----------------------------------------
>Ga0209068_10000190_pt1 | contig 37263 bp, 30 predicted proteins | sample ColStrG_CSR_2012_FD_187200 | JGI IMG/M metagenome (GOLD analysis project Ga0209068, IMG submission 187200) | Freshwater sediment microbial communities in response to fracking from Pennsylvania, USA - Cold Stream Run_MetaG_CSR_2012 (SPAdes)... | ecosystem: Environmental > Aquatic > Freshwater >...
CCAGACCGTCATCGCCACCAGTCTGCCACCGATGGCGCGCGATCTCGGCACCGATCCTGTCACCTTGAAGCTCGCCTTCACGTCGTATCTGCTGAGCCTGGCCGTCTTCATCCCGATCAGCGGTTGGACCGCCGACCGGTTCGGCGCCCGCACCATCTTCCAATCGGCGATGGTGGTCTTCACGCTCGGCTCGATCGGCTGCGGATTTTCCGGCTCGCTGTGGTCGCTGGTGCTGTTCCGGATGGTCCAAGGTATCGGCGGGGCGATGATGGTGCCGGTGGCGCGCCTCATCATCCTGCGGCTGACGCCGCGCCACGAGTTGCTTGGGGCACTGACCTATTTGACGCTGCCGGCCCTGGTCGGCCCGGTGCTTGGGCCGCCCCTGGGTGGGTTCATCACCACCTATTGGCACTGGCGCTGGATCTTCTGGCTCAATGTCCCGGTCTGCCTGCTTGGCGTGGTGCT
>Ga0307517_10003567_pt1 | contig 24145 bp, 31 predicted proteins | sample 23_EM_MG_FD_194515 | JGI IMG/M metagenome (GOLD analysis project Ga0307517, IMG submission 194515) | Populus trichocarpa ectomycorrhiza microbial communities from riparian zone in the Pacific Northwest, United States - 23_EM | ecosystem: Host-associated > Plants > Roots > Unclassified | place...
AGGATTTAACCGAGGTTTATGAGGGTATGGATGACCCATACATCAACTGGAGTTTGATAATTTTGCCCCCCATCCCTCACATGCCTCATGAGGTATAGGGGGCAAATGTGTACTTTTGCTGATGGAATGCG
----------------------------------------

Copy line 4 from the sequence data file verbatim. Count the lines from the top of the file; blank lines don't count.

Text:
AGGATTTAACCGAGGTTTATGAGGGTATGGATGACCCATACATCAACTGGAGTTTGATAATTTTGCCCCCCATCCCTCACATGCCTCATGAGGTATAGGGGGCAAATGTGTACTTTTGCTGATGGAATGCG